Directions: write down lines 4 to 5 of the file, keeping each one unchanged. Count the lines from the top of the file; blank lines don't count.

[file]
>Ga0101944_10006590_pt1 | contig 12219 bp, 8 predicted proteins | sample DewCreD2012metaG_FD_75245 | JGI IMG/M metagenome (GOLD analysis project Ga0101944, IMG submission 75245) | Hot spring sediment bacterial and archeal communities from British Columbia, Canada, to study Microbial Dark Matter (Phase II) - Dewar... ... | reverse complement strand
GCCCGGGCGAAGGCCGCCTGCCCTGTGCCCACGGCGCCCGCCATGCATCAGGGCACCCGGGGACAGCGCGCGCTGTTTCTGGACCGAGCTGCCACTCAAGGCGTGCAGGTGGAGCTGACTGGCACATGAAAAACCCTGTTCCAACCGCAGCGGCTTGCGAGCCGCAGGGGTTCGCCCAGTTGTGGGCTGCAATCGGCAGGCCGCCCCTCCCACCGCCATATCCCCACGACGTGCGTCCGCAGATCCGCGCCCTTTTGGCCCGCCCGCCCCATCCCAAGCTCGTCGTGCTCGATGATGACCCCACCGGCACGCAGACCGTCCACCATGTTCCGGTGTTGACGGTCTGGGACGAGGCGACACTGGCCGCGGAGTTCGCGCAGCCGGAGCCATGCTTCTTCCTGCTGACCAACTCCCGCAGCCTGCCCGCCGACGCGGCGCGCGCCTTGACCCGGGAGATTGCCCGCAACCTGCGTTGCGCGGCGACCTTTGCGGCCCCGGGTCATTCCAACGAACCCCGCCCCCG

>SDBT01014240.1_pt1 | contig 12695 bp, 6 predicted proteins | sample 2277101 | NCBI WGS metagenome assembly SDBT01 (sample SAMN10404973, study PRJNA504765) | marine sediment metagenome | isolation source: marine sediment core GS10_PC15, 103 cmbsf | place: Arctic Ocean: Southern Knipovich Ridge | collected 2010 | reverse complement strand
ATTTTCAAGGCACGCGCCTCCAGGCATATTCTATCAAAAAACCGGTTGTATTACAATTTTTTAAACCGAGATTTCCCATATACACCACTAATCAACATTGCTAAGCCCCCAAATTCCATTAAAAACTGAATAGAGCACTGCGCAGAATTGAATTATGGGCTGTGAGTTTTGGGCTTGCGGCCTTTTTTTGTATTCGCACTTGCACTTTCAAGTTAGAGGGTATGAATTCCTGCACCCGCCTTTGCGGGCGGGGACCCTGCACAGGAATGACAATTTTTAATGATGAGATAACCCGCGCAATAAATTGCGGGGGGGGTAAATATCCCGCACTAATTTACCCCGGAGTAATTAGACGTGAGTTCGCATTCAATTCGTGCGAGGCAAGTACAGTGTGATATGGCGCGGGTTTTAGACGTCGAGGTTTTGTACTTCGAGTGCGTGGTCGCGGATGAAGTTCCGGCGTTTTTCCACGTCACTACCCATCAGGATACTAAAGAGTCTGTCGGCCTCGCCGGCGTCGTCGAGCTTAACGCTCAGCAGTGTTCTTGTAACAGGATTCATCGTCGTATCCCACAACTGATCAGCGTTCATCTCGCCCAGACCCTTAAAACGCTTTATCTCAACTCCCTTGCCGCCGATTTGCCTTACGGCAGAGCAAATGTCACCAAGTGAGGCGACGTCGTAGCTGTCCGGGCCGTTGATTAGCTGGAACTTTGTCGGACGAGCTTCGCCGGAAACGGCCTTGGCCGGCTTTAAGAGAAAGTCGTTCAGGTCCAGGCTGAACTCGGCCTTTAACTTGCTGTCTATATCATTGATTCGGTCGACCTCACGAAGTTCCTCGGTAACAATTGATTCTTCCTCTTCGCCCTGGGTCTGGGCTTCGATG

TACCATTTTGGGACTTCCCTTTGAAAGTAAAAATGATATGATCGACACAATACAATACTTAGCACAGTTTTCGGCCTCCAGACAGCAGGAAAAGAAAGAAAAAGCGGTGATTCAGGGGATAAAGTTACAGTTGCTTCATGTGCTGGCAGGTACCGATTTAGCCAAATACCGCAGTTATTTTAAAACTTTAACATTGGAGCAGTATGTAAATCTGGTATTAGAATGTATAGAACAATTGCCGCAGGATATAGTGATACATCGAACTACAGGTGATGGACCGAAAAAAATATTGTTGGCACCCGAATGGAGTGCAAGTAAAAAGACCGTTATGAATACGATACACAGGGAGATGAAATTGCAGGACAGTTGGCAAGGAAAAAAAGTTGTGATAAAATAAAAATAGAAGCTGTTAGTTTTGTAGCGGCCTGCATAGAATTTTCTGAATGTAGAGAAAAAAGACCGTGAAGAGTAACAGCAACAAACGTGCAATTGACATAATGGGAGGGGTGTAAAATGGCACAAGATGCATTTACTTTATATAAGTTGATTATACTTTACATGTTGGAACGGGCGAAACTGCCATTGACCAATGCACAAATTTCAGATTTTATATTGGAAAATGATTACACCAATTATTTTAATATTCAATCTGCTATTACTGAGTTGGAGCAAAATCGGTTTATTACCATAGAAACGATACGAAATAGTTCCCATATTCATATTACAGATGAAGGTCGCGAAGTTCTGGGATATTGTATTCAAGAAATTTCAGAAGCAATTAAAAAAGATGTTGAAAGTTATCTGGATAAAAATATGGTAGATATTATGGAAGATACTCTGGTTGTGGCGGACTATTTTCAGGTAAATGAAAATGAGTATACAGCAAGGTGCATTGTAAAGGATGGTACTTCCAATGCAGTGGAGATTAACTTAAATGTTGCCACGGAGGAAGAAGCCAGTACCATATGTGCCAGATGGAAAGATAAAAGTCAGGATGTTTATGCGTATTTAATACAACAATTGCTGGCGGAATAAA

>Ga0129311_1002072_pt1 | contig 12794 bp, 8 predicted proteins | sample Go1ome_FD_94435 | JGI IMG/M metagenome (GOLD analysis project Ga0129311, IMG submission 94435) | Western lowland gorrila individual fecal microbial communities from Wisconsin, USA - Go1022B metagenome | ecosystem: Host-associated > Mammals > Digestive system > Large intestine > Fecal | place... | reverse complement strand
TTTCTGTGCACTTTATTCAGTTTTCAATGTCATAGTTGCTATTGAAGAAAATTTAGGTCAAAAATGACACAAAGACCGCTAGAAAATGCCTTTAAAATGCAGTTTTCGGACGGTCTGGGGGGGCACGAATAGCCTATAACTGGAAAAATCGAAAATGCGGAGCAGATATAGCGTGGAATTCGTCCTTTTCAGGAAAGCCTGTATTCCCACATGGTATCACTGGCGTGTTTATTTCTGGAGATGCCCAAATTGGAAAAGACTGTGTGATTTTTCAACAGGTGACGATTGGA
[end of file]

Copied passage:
ATTTTCAAGGCACGCGCCTCCAGGCATATTCTATCAAAAAACCGGTTGTATTACAATTTTTTAAACCGAGATTTCCCATATACACCACTAATCAACATTGCTAAGCCCCCAAATTCCATTAAAAACTGAATAGAGCACTGCGCAGAATTGAATTATGGGCTGTGAGTTTTGGGCTTGCGGCCTTTTTTTGTATTCGCACTTGCACTTTCAAGTTAGAGGGTATGAATTCCTGCACCCGCCTTTGCGGGCGGGGACCCTGCACAGGAATGACAATTTTTAATGATGAGATAACCCGCGCAATAAATTGCGGGGGGGGTAAATATCCCGCACTAATTTACCCCGGAGTAATTAGACGTGAGTTCGCATTCAATTCGTGCGAGGCAAGTACAGTGTGATATGGCGCGGGTTTTAGACGTCGAGGTTTTGTACTTCGAGTGCGTGGTCGCGGATGAAGTTCCGGCGTTTTTCCACGTCACTACCCATCAGGATACTAAAGAGTCTGTCGGCCTCGCCGGCGTCGTCGAGCTTAACGCTCAGCAGTGTTCTTGTAACAGGATTCATCGTCGTATCCCACAACTGATCAGCGTTCATCTCGCCCAGACCCTTAAAACGCTTTATCTCAACTCCCTTGCCGCCGATTTGCCTTACGGCAGAGCAAATGTCACCAAGTGAGGCGACGTCGTAGCTGTCCGGGCCGTTGATTAGCTGGAACTTTGTCGGACGAGCTTCGCCGGAAACGGCCTTGGCCGGCTTTAAGAGAAAGTCGTTCAGGTCCAGGCTGAACTCGGCCTTTAACTTGCTGTCTATATCATTGATTCGGTCGACCTCACGAAGTTCCTCGGTAACAATTGATTCTTCCTCTTCGCCCTGGGTCTGGGCTTCGATG

TACCATTTTGGGACTTCCCTTTGAAAGTAAAAATGATATGATCGACACAATACAATACTTAGCACAGTTTTCGGCCTCCAGACAGCAGGAAAAGAAAGAAAAAGCGGTGATTCAGGGGATAAAGTTACAGTTGCTTCATGTGCTGGCAGGTACCGATTTAGCCAAATACCGCAGTTATTTTAAAACTTTAACATTGGAGCAGTATGTAAATCTGGTATTAGAATGTATAGAACAATTGCCGCAGGATATAGTGATACATCGAACTACAGGTGATGGACCGAAAAAAATATTGTTGGCACCCGAATGGAGTGCAAGTAAAAAGACCGTTATGAATACGATACACAGGGAGATGAAATTGCAGGACAGTTGGCAAGGAAAAAAAGTTGTGATAAAATAAAAATAGAAGCTGTTAGTTTTGTAGCGGCCTGCATAGAATTTTCTGAATGTAGAGAAAAAAGACCGTGAAGAGTAACAGCAACAAACGTGCAATTGACATAATGGGAGGGGTGTAAAATGGCACAAGATGCATTTACTTTATATAAGTTGATTATACTTTACATGTTGGAACGGGCGAAACTGCCATTGACCAATGCACAAATTTCAGATTTTATATTGGAAAATGATTACACCAATTATTTTAATATTCAATCTGCTATTACTGAGTTGGAGCAAAATCGGTTTATTACCATAGAAACGATACGAAATAGTTCCCATATTCATATTACAGATGAAGGTCGCGAAGTTCTGGGATATTGTATTCAAGAAATTTCAGAAGCAATTAAAAAAGATGTTGAAAGTTATCTGGATAAAAATATGGTAGATATTATGGAAGATACTCTGGTTGTGGCGGACTATTTTCAGGTAAATGAAAATGAGTATACAGCAAGGTGCATTGTAAAGGATGGTACTTCCAATGCAGTGGAGATTAACTTAAATGTTGCCACGGAGGAAGAAGCCAGTACCATATGTGCCAGATGGAAAGATAAAAGTCAGGATGTTTATGCGTATTTAATACAACAATTGCTGGCGGAATAAA